State of Minnesota, Respondent, vs. Jacob Michael McKinley, Appellant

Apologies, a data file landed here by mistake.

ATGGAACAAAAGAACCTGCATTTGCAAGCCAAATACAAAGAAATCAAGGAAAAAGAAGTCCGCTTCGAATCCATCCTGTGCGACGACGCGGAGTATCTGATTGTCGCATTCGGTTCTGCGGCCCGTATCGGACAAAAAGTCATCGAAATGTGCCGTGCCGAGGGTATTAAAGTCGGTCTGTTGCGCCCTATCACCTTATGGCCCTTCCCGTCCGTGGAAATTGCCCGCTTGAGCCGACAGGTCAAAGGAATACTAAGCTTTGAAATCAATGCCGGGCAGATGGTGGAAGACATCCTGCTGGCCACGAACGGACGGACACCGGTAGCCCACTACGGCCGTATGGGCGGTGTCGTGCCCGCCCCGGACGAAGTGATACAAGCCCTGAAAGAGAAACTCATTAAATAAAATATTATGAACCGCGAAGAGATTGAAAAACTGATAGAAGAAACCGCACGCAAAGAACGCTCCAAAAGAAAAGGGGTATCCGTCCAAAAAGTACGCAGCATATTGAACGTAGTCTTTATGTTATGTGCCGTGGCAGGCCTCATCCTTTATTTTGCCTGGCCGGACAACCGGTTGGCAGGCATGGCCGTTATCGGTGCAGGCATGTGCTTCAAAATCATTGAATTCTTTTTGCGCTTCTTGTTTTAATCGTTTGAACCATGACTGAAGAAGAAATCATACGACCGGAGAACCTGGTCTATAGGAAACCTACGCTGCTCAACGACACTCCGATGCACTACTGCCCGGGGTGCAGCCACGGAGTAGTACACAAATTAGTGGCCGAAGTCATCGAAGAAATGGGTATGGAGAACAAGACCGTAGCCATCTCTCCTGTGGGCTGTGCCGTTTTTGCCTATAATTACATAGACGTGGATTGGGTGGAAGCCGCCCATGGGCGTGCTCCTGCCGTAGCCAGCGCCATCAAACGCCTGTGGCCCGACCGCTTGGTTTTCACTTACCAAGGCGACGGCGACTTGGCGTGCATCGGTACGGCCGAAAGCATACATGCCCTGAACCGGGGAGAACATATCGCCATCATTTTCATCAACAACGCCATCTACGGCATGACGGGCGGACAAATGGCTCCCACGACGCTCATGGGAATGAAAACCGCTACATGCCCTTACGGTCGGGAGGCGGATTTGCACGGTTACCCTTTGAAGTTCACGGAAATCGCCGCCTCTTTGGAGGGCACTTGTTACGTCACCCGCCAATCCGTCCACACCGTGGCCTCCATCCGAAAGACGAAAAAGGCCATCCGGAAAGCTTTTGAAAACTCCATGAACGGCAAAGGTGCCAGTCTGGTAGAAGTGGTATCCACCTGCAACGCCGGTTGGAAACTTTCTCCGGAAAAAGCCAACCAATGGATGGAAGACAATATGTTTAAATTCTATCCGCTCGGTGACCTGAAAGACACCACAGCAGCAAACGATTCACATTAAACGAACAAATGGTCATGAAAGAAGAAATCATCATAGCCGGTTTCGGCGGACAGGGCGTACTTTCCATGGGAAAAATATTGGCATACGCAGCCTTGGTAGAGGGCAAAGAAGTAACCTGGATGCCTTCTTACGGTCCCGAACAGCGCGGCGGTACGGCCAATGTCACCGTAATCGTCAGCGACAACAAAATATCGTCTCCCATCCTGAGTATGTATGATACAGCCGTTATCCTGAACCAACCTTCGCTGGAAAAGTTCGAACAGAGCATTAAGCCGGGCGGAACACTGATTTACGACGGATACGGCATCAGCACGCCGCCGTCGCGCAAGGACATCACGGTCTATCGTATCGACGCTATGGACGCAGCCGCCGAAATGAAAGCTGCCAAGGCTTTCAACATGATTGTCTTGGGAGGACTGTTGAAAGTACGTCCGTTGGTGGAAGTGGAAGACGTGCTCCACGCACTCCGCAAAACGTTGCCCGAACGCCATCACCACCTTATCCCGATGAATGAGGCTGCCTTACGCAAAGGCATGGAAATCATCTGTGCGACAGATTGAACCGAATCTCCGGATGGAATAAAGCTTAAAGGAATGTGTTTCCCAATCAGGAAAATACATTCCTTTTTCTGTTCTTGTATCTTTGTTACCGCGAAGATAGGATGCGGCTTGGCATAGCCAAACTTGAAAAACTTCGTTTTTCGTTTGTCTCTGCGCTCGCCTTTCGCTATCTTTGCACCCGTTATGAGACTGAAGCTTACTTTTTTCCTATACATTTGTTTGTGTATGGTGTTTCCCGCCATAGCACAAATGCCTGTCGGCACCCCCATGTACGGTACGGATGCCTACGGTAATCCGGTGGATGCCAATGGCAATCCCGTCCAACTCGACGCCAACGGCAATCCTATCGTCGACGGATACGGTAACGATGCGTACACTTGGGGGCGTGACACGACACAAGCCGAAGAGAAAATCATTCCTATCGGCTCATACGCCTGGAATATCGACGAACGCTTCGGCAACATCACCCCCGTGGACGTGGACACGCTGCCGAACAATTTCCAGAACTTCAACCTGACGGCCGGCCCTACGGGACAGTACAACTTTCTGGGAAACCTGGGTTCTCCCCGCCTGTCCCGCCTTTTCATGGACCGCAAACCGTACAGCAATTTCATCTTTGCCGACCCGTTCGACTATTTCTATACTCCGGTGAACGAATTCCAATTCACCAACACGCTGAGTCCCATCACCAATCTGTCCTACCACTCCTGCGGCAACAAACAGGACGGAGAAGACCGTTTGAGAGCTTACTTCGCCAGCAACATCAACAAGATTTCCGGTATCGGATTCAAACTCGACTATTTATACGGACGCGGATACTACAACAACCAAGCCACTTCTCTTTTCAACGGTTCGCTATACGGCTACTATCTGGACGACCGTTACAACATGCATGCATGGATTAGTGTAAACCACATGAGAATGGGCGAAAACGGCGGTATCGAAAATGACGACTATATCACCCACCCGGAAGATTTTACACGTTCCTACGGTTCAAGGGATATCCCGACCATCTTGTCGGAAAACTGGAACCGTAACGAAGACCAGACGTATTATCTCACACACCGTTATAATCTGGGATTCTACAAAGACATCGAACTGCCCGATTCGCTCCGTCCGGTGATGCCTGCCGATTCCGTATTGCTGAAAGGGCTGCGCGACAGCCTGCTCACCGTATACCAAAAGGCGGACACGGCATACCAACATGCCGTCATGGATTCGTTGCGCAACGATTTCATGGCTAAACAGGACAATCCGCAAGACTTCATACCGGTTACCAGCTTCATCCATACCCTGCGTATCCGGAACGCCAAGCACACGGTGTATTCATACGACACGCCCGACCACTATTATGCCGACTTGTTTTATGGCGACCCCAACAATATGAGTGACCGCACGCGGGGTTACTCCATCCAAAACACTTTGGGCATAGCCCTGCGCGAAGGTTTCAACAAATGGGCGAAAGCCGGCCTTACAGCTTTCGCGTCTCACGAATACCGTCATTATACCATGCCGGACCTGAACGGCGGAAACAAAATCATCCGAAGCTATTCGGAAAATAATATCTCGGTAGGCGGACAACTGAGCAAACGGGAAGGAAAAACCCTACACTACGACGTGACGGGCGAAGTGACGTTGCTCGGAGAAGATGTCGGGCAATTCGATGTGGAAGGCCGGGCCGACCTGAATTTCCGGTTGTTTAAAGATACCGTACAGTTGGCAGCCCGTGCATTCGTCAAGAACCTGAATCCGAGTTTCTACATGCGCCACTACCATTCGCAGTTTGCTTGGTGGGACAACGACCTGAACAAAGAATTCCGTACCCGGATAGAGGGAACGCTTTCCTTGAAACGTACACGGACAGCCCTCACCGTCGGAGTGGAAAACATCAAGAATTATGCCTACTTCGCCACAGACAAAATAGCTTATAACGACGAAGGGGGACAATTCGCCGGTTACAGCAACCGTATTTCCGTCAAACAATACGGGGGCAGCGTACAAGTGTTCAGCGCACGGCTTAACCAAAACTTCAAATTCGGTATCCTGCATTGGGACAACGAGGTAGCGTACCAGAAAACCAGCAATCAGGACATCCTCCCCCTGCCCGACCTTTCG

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STATE OF MINNESOTA IN COURT OF APPEALS A16-0265 State of Minnesota, Respondent, vs. Jacob Michael McKinley, Appellant. Filed February 13, 2017 Affirmed Schellhas, Judge Ramsey County District Court File No. 62-CR-15-4868 Lori Swanson, Attorney General, St. Paul, Minnesota; and John J. Choi, Ramsey County Attorney, Peter R. Marker, Assistant County Attorney, St. Paul, Minnesota (for respondent) Cathryn Middlebrook, Chief Appellate Public Defender, Anders J. Erickson, Assistant Public Defender, St. Paul, Minnesota (for appellant) Considered and decided by Jesson, Presiding Judge; Ross, Judge; and Schellhas, Judge. SYLLABUS A district court does not err when it sustains a for-cause challenge of a juror under Minn. R. Crim. P. 26.02, subd. 5(1)(1), because the juror is untruthful, evasive, or lacking in candor during voir dire and the court is satisfied that the juror cannot try the case impartially and without prejudice to the substantial rights of the challenging party. OPINION SCHELLHAS, Judge Appellant challenges his convictions of first-degree burglary, kidnapping, and firstdegree criminal sexual conduct, arguing that the district court erred by striking a prospective juror for cause. FACTS Very early on a June 2015 morning, appellant Jacob McKinley entered a St. Paul apartment through a partially open window. He then dragged a female tenant from her bedroom to a living-room couch and sexually assaulted her. The state charged McKinley with first-degree burglary, kidnapping, and first-degree criminal sexual conduct. McKinley demanded a jury trial, and the district court required prospective jurors to complete a juror questionnaire that stated, “YOU ARE UNDER OATH AND ARE REQUIRED TO ANSWER THE QUESTIONS TRUTHFULLY. YOU ARE EXPECTED TO SIGN THE QUESTIONNAIRE AND YOUR ANSWERS WILL HAVE THE EFFECT OF A STATEMENT GIVEN UNDER OATH TO THE COURT.” The questionnaire included question number 37, as follows: “Have you or has anyone close to you ever been arrested, accused, charged, indicted, or convicted of a crime?” Prospective juror K.H. answered yes to the question and stated, “I was convicted of CVO in 2006 driving while drinking.” Regarding juror K.H., the prosecutor informed the district court that he had found public criminal-history records that revealed that K.H. had been arrested in 2002 for felony 2 criminal sexual conduct, convicted in 2003 of third-degree possession of a controlled substance, and arrested in 2004 for auto theft. The following colloquy occurred: THE COURT: Well, I’m concerned here . . . . [Y]ou’ve indicated now three additional incidents. Are there multiple others? THE STATE: Yes, Your Honor. THE COURT: How many others? THE STATE: There is a CVO, which indicates a sentencing date also of 10-15-2008. THE COURT: Okay. THE STATE: There is an additional 2007 Possession With Intent to Sell, which has the same sentencing date, 10-15-2008. THE COURT: Okay. THE STATE: There — THE COURT: I’ve already heard enough to believe that he has not been forthcoming on the questionnaire. At the request of defense counsel, the court questioned K.H. about his apparent lack of candor in completing the jury questionnaire, as follows: THE COURT: Are there any other arrests you have had in your history, sir? PROSPECTIVE JUROR: Yes. THE COURT: Okay. Tell me about those. PROSPECTIVE JUROR: I got convicted of criminal vehicular and possession. The court inquired about the specifics of those convictions and asked K.H. whether he had any other arrests or convictions, and K.H. said no. The court also asked K.H. why he did not list the other conviction in his questionnaire, and K.H. said he did not list it because he “thought maybe [the court] just wanted the recent one.” The court then asked K.H. whether he ever had been arrested for theft, and K.H. said no. The court also asked whether K.H. ever had been arrested for “any kind of criminal sexual conduct behavior,” and K.H. 3 responded, “I didn’t get charged with that, though” and stated, “That was just being at the wrong place at the wrong time.” During follow-up questioning by defense counsel, K.H. admitted that he had a conviction for third-degree drug possession with intent to sell. When defense counsel inquired about whether K.H. had pending against him a possible case for harassment or violation of an order for protection, K.H. responded that he did not know anything about that. Then the prosecutor asked K.H. whether he had more than one controlled-substance conviction, and K.H. said, “[N]o. . . . I got caught one time. They gave me a third degree, because there was narcotics, and then the other one was marijuana. . . . They just gave me a fifth degree marijuana because I got caught with two bags of marijuana.” The prosecutor then asked whether that involved a separate arrest. K.H. said yes, and the prosecutor challenged K.H. for cause, arguing that K.H. had not been truthful. In response, defense counsel said, “I would just note that [K.H.] did say he thought the . . . most recent conviction was the one that he had to list. Any time questioned he did say whether he remembered the incident or not.” The court sustained the state’s for-cause challenge of K.H. on the basis that he had not been forthcoming either in the jury questionnaire or in court. A jury found McKinley guilty of all charges, and the district court sentenced him to prison. This appeal follows. ISSUE Did the district court err by sustaining the state’s for-cause challenge of prospective juror K.H. for not being forthcoming during voir dire? 4 ANALYSIS “The Sixth Amendment to the United States Constitution and Article I, Section 6 of the Minnesota Constitution guarantee the right to a trial by an impartial jury in all criminal prosecutions.” State v. Horst, 880 N.W.2d 24, 41 (Minn. 2016) (quotation omitted). Most Minnesota caselaw regarding jury selection involves denials of challenges of jurors for cause. See, e.g., id. at 42 (concluding that district court did not abuse its discretion by denying defendant’s challenge of juror for cause); State v. Fraga, 864 N.W.2d 615, 625−26 (Minn. 2015) (reaffirming holding of State v. Williams, 593 N.W.2d 227, 238 (Minn. 1999), and reversing and remanding for new trial because juror with actual bias sat on jury). In the case before us, the district court sustained the state’s for-cause challenge of a juror. McKinley seeks reversal of his conviction and a new trial, arguing that the district court erred when it sustained the state’s for-cause challenge to prospective juror K.H. for not being forthcoming because not being forthcoming is not listed as a ground on which to challenge a juror for cause under Minn. R. Crim. P. 26.02, subd. 5(1)(1). “[Appellate courts] give great deference to a district court’s findings of fact regarding juror bias and review a district court’s decision to seat a juror for abuse of discretion.” Fraga, 864 N.W.2d at 623 (citation and quotation omitted). “Permitting a biased juror to serve is structural error requiring automatic reversal.” Id. “A prospective juror may be rehabilitated if the juror states unequivocally that he or she will follow the district court’s instructions and will set aside any preconceived notions and fairly evaluate the evidence.” State v. Prtine, 784 N.W.2d 303, 310 (Minn. 2010). “The [district] court is in the best position to determine 5 whether jurors can be impartial because it hears the prospective jurors’ testimony and observes their demeanor.” State v. Drieman, 457 N.W.2d 703, 708−09 (Minn. 1990). McKinley did not object at trial to the state’s for-cause challenge. We therefore review the court’s removal of K.H. for plain error. “[B]efore an appellate court reviews an unobjected-to error, there must be (1) error; (2) that is plain; and (3) the error must affect substantial rights.” State v. Griller, 583 N.W.2d 736, 740 (Minn. 1998). If an appellant satisfies these three parts, then the appellate court “assesses whether it should address the error to ensure fairness and the integrity of the judicial proceedings.” Id. In State v. Kluseman, the defendants claimed that the district court erred by rejecting a particular juror. 53 Minn. 541, 545, 55 N.W. 741, 741 (1893). Without determining whether the prospective juror was in fact biased, the supreme court concluded that the juror’s rejection could not have prejudiced the defendants, stating that “[the defendants] had no right to any particular juror being selected, provided they had an impartial jury to try their case, and, nothing appearing to the contrary, it is to be presumed that the jury was impartial.” Id. In State v. Hurst, the state challenged four jurors, and the district court removed all four jurors. 153 Minn. 525, 532, 193 N.W. 680, 682 (1922). The supreme court concluded that, as to three of the jurors, “the challenge was not well taken.” Id. But the court noted that “there is no intimation that the jury that tried the case was not in all respects a fair jury. Under these circumstances it is well settled in this state that the error was without prejudice.” Id. The court also quoted the syllabus point in Kluseman, as follows: “Where 6 the court, on the challenge of the state, improperly rejects a juror, it will not prejudice the defendant, if he was tried by an impartial jury,” id. at 532, 193 N.W. at 683, and said: [T]he right to reject is not a right to select. No party can acquire a vested right to have a particular member of the panel sit upon the trial of his cause until he has been accepted and sworn. It is enough that it appear that his cause has been tried by an impartial jury. It is no ground of exception that, against his objection, a juror was rejected by the court upon insufficient grounds, unless, through rejecting qualified persons, the necessity of accepting others not qualified has been purposely created. Thus, in the process of impaneling, no party is entitled, as of right, to have the first juror sit who has the statutory qualifications, though there are authorities to the contrary, chiefly based on exaggerated views of the rights of the accused in criminal trials. But this is on principle quite untenable; since, if the prisoner has been tried by an impartial jury, it would be nonsense to grant a new trial or a venire de novo upon this ground, in order that he might be again tried by another impartial jury. Id. at 533, 193 N.W. at 683 (quotation omitted). A juror may be challenged for cause when “[t]he juror’s state of mind—in reference to the case or to either party—satisfies the court that the juror cannot try the case impartially and without prejudice to the substantial rights of the challenging party.” Minn. R. Crim. P. 26.02, subd. 5(1)(1). McKinley is correct that nothing in the rule explicitly allows the district court to excuse a juror for cause because a juror does not give truthful, candid answers to the court’s questions on a juror questionnaire or during voir dire. But the rule allows a court to dismiss a prospective juror if the juror demonstrates a state of mind that satisfies the court that the juror cannot try the case impartially. See id. “Voir dire” means “to speak the truth.” Black’s Law Dictionary 1805 (10th ed. 2014). “The necessity of truthful answers by prospective jurors if [voir dire] is to serve its 7 purpose is obvious.” McDonough Power Equip., Inc. v. Greenwood, 464 U.S. 548, 554, 104 S. Ct. 845, 849 (1984). Courts in other jurisdictions have acknowledged that juror dishonesty during voir dire can create a presumption that a prospective juror is biased. See Green v. White, 232 F.3d 671, 678 (9th Cir. 2000) (reversing a denial of a writ of habeas corpus because juror’s pattern of lies and misbehavior created “destructive uncertainties” about his ability to serve as an impartial juror); Dyer v. Calderon, 151 F.3d 970, 983 (9th Cir. 1998) (“If a juror treats with contempt the court’s admonition to answer voir dire questions truthfully, she can be expected to treat her responsibilities as a juror—to listen to the evidence, not to consider extrinsic facts, to follow the judge’s instructions—with equal scorn.”); State v. Harris, 264 Neb. 856, 862, 652 N.W.2d 585, 590 (2002) (noting that “[w]hen a juror deliberately conceals information, courts address the issue in terms of juror bias,” and “[s]ome courts hold that when a juror deliberately concealed information or purposely gave an incorrect answer during voir dire, bias is presumed”). We conclude that when a district court is convinced that a juror is untruthful, evasive, or lacking in candor during voir dire, Minn. R. Crim. P. 26.02, subd. 5(1)(1), allows the court to remove the juror for cause because such a juror cannot try the case impartially and without prejudice to the substantial rights of the challenging party, as required by the rule. McKinley failed to establish that the district court erred by sustaining the state’s for-cause challenge to K.H., and he makes no claim that he was not tried by an impartial jury. 8 DECISION Because the district court did not err by sustaining the state’s for-cause challenge of a juror under Minn. R. Crim. P. 26.02, subd. 5(1)(1), when the juror was untruthful, evasive, or lacking in candor during voir dire, and because McKinley has not proved that the jury that tried him was not impartial, he is not entitled to a new trial. Affirmed. 9